There has been a lot of debate surrounding former NSA contractor Edward Snowden. There are those who say that what Snowden did when leaking information about the NSA makes him a patriot and there are those who say he is a traitor. Snowden, of course, claims to be the former rather than the latter. In an upcoming interview with Wired, Snowden claims “I care more about the country than what happens to me.” Given his refusal to return to the United States, that statement could be viewed as rather dubious.
Snowden is responsible for leaking well over 100,000 intelligence documents, including classified documents from U.S. allies Australia and Great Britain. So it is not as if Snowden only committed this crime against the United States. If Snowden does ever return to the U.S. he faces a 30 year prison sentence for leaking the information, yet he reportedly “told the government I’d volunteer for prison, as long as it served the right purpose“. Hollow words considering prison, not a death sentence, is exactly what he would get. The question is, what is “the right purpose” in the mind of this man?
Snowden claims that he never meant for this to happen…but the explanations he comes up with sound more like the excuses of a college kid who has been caught with the answers to an upcoming test rather than a man who supposedly sought to do good.
The NSA’s actions within the United States are not to be excused either. While numerous measures have been taken to make the nation safer after 9/11, collecting telephone and internet records of the populace should not be one of them. Michigan’s Justin Amash narrowly lost a vote in the House on his amendment to strip all funding for these programs from the NSA budget. President Obama has promised to that the NSA will scale back these operations though.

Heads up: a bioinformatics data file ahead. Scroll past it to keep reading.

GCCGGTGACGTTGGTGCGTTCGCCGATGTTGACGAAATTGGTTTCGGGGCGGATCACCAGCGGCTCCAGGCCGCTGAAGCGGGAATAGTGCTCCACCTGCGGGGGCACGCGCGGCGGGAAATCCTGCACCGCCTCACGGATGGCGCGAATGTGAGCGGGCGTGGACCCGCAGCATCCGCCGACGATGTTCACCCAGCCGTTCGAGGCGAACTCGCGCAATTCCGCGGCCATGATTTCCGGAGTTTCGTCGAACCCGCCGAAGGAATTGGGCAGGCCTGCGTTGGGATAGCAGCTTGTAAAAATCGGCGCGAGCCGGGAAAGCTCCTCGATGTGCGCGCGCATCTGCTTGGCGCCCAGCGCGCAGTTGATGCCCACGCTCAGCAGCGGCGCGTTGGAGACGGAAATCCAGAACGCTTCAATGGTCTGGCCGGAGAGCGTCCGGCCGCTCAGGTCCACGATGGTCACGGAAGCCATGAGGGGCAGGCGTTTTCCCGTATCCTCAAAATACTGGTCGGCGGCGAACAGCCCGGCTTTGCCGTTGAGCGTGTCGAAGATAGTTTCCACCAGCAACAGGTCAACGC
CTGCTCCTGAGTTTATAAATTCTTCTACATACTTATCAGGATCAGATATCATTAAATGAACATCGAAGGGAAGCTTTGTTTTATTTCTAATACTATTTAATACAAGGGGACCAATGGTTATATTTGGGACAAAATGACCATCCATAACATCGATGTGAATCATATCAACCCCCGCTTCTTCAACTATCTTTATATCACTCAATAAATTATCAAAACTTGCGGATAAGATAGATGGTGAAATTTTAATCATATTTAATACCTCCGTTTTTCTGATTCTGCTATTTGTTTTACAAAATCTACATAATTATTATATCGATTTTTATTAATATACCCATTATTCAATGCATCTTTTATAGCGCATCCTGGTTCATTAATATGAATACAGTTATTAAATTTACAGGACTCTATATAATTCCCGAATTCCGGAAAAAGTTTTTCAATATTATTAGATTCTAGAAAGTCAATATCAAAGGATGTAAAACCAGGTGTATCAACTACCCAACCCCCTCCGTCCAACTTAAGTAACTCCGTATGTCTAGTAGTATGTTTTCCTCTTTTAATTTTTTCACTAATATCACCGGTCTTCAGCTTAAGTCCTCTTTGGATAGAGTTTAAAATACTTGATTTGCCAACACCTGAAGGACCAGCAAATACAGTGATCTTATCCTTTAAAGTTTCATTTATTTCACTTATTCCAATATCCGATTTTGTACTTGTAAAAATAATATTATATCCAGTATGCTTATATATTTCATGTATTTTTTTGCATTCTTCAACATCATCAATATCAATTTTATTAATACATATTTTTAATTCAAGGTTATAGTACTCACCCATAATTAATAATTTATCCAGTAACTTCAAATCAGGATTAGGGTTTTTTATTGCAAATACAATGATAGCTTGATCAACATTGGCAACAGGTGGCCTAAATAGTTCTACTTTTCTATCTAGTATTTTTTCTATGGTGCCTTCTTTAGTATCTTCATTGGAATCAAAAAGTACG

What Snowden did though – no matter how innocent he thought his actions were – could endanger the lives of various U.S. assets stationed around the world. He committed a crime, plain and simple. The author of the Wired article even details how to correctly go about being a whistle-blower – you go to those who oversee the NSA, not the media. And it’s not as if there wouldn’t have been members of Congress who would have been sympathetic to his cause. Had Snowden gone to Congress rather than the media, perhaps the NSA’s activities would have been defunded. Unfortunately, this did not take place and it caused those who supported the NSA’s tactics to dig in their heels even further. So, while Snowden had some convoluted idea that what he was doing was “good”, he may have instead severely damaged U.S. intelligence operations while not stopping the NSA from continuing its surveillance on ordinary Americans.
What do you think? Would a true patriot run away to Russia? Shouldn’t more people in the United States stop acting as if he is a hero and instead accept that his misguided actions are those of a criminal and perhaps an enemy of the United States?